Finally, in Item IV of §3.1.4, we find this explanation:
In the Primates’ Meeting, the Primates and Moderators are called to work as representatives of their Provinces in collaboration with one another in mission and in doctrinal, moral and pastoral matters that have Communion-wide implications.
I am unclear as to what this passage means. What is it that results from the work of the primates? Is it more interference in the affairs of individual churches? We need less, not more of that. I don’t know if the Presiding Bishop of The Episcopal Church is authorized to perform the work specified in §3.1.4.

Acknowledging the foregoing, §3.2 sets out additional commitments that signatories assume. Each of these commitments is designed to rein in the autonomy of Communion members.

Section 3.2.1 requires churches “to have regard for the common good of the Communion in the exercise of its autonomy,” i.e., to restrain the exercise of autonomy voluntarily. It also requires churches “to endeavour to accommodate their recommendations [i.e., those of the Instruments of Communion.]”

Section 3.2.2 is an excellent example of doubletalk. It commits churches
to respect the constitutional autonomy of all of the Churches of the Anglican Communion, while upholding our mutual responsibility and interdependence in the Body of Christ, and the responsibility of each to the Communion as a whole.
In other words, the autonomy of Anglican churches is to be respected except when it isn’t. This is not reassuring.

It gets worse. Ostensibly, §3.2.3 requires that Communion members remain at the table to discuss matters of importance. Given the way meetings have been boycotted in recent years and the way certain people have been banned from those same meetings, this is a welcome obligation. But this section also asserts that some issues “may prove to be distractions or even obstacles to the faith.” Presumably, the Communion reserves the right not to talk about these issues or to discuss them interminably without reaching resolution. (It is not hard to imagine what some of these issues might be.) “All such matters therefore,” we are told, “need to be tested by shared discernment in the life of the Church.” It is this shared discernment that churches are buying into when they adopt the Anglican Covenant. This means that, until there is substantial (or perhaps even universal) agreement about certain contentious matters, no church can move forward on them. If The Episcopal Church accedes to shared discernment in the Anglican Communion, it is a fair assumption that LGBT persons will achieve equality in our church at the second coming of Christ or when hell freezes over, whichever occurs last. (Section 4 provides a preview of what shared discernment will look like in practice.)

Section 3.2.4 extends the restrictions on autonomy to agreements with other churches.

Just in case churches have not yet understood that they are surrendering their independence in adopting the Covenant, §3.2.5 obligates them
to act with diligence, care and caution in respect of any action which may provoke controversy, which by its intensity, substance or extent could threaten the unity of the Communion and the effectiveness or credibility of its mission.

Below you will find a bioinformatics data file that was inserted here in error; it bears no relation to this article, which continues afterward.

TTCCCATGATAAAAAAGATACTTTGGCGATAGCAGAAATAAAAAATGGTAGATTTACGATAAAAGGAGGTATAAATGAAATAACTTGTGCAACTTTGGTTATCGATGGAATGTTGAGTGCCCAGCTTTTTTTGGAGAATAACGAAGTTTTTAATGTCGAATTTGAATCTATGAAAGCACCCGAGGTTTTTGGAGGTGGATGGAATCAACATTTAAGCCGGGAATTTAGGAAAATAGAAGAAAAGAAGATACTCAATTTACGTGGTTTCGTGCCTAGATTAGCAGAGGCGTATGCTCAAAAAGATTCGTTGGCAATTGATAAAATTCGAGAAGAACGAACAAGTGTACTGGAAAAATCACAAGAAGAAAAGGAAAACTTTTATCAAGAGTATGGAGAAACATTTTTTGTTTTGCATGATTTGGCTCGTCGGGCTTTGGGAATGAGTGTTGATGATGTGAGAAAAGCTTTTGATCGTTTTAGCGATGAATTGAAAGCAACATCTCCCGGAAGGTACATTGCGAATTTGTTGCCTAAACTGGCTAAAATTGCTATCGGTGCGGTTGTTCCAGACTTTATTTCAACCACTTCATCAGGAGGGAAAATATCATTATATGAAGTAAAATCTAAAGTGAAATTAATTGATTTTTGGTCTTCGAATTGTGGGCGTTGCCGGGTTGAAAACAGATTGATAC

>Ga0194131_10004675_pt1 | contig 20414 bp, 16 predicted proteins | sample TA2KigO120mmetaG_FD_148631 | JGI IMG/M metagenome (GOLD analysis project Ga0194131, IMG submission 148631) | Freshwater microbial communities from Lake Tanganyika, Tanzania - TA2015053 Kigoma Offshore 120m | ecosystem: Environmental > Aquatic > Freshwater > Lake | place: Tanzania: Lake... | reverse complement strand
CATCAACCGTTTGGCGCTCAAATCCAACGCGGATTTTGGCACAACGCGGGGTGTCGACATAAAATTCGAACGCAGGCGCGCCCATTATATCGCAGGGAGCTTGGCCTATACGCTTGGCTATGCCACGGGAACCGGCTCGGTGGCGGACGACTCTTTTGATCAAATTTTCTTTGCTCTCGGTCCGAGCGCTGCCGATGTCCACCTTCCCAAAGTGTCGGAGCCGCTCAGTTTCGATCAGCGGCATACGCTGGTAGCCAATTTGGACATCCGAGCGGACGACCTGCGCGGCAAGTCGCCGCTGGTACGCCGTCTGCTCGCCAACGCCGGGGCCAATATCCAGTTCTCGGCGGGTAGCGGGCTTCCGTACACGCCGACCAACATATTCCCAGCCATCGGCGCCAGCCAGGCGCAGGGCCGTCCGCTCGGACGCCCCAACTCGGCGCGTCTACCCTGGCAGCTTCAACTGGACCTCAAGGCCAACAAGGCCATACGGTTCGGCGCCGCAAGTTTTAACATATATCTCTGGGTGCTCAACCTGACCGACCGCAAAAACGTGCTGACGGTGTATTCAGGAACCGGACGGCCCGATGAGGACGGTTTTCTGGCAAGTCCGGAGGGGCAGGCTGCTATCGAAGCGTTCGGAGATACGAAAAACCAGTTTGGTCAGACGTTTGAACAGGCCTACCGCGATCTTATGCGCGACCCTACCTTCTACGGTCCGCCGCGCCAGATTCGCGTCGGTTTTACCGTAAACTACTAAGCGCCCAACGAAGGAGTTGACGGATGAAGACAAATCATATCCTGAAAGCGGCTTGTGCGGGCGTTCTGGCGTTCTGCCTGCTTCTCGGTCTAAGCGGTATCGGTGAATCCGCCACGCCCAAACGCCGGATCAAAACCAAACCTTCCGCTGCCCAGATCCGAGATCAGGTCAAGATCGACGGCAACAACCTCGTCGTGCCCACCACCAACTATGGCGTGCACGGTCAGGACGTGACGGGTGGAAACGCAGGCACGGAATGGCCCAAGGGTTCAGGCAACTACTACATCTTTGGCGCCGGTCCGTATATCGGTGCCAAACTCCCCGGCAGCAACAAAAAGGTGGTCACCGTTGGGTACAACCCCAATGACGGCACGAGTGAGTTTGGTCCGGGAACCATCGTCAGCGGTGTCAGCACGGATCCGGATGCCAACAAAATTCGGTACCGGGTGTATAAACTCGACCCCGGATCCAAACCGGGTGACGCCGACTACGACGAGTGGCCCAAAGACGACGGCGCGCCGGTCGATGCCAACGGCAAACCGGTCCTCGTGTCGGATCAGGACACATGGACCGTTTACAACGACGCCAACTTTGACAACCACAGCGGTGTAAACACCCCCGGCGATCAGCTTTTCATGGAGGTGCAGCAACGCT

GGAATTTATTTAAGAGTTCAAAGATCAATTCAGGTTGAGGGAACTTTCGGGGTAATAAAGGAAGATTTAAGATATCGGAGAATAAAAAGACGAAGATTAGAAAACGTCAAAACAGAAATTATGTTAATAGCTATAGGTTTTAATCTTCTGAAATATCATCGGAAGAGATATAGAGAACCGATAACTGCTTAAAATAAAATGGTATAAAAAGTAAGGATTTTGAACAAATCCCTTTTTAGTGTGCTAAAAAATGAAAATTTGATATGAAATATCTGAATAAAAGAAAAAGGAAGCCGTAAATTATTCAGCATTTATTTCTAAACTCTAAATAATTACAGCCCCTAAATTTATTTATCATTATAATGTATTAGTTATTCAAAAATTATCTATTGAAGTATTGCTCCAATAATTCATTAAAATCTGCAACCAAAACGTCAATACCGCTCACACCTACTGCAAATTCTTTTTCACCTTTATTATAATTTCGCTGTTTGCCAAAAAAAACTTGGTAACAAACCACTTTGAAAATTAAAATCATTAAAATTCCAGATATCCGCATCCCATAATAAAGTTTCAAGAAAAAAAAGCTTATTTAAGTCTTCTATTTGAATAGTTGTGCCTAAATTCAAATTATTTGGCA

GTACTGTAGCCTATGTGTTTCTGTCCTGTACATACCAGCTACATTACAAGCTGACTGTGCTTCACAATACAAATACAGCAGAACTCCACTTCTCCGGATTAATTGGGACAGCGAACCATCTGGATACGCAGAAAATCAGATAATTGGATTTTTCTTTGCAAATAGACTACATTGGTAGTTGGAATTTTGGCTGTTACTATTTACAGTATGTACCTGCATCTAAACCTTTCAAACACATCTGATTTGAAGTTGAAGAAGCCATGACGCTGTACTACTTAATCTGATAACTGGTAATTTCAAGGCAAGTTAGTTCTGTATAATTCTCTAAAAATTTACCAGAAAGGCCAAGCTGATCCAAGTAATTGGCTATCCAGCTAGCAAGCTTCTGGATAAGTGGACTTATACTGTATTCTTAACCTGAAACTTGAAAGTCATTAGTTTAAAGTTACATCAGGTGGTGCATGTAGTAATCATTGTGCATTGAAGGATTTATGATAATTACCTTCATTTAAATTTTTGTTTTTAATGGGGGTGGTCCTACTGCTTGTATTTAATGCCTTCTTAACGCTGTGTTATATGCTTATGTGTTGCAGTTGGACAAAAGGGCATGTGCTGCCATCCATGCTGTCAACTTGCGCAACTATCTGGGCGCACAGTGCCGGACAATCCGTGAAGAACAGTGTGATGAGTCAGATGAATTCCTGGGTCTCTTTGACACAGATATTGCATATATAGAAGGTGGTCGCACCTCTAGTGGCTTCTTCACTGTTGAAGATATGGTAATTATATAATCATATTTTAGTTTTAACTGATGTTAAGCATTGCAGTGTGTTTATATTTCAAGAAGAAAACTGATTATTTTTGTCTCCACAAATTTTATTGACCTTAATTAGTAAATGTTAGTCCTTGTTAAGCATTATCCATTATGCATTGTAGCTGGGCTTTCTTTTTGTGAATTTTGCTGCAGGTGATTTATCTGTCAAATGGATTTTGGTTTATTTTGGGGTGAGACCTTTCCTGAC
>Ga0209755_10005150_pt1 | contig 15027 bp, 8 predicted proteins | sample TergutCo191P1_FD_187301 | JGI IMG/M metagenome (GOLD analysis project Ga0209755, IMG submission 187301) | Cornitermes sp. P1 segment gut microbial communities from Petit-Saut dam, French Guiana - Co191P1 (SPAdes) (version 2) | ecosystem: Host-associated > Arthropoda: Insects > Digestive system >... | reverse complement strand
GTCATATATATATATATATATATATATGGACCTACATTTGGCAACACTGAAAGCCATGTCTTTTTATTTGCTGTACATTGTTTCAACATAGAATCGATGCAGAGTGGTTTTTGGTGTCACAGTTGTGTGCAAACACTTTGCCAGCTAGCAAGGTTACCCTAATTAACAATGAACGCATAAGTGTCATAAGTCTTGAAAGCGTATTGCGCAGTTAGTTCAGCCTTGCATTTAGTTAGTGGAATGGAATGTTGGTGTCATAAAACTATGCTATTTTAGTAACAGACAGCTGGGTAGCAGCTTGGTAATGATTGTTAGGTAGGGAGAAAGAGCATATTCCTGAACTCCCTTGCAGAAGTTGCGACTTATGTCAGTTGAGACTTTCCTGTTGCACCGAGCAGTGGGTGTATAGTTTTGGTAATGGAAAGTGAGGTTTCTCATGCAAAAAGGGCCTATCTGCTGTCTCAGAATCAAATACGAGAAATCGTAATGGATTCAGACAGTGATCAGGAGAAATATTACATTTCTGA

This provision establishes what Jim Naughton has called “governance by hurt feelings.” Churches are expected to intuit how others in the Communion will react to an action that may be not only justified, but even required by a reasonable interpretation of Scripture. Section 3.2.5 elevates politeness over truth.

The Covenant refers to conflicts that “could threaten the unity of the Communion and the effectiveness or credibility of its mission.” Does (or should) the Communion have a mission apart from supporting the individual churches in their missions? This is, I think, an important question. The Anglican Communion is not now a church itself, and I do not believe it should be. (I am opposed to the Communion’s negotiating ecumenical agreements, for example.) Individual Anglican churches have, in fact, painted themselves into a corner by claiming authority over and thereby taking responsibility for the actions of other Anglican churches, a responsibility that is not really theirs to assume. If Muslims try to embarrass an African church based on what, say, The Episcopal Church has done, that African church now has—if it chooses to invoke it—credible deniability. That is, the African church can assert that Anglican churches are autonomous and not subject to outside pressure or control. It is therefore not responsible for the actions of The Episcopal Church. This posture, which wisdom would have urged in the past, will not be an available option under the Anglican Covenant.

Section 3.2.6 forces churches to accept mediation in situations of conflict.

Section 3.2.7 is intended to intimidate churches into behaving as the Covenant intends them to behave.

Some Final Words

I hope that the foregoing will cause those who will be participating in the 2012 General Convention of The Episcopal Church to reconsider the notion that Sections 1, 2, and 3 of the Anglican Covenant are somehow innocuous. They are, in fact, pernicious. It is my sincerest hope that other Anglicans around the world will conclude this as well.

We should not allow Anglicans, in discussing the Covenant, to declare blithely that Sections 1–3 of the covenant are acceptable, without insisting that they explain why they believe this to be so. It is important that all Anglican churches consider the whole of the Covenant. Section 4, after all, exists to enforce what is set forth in Sections 1–3.

I hope that my critique will encourage discussion of the Covenant in greater detail. No doubt, I have minimized some threats to The Episcopal Church and to the Anglican Communion and failed to notice others. I believe that serious discussion among Episcopalians can only lead to the conclusion that the Anglican Covenant has little to recommend it.

The goal of the General Convention should be not only to defend The Episcopal Church against the depredations of an ill-advised Anglican Covenant, but also to encourage other Anglican churches to reject the Covenant as well.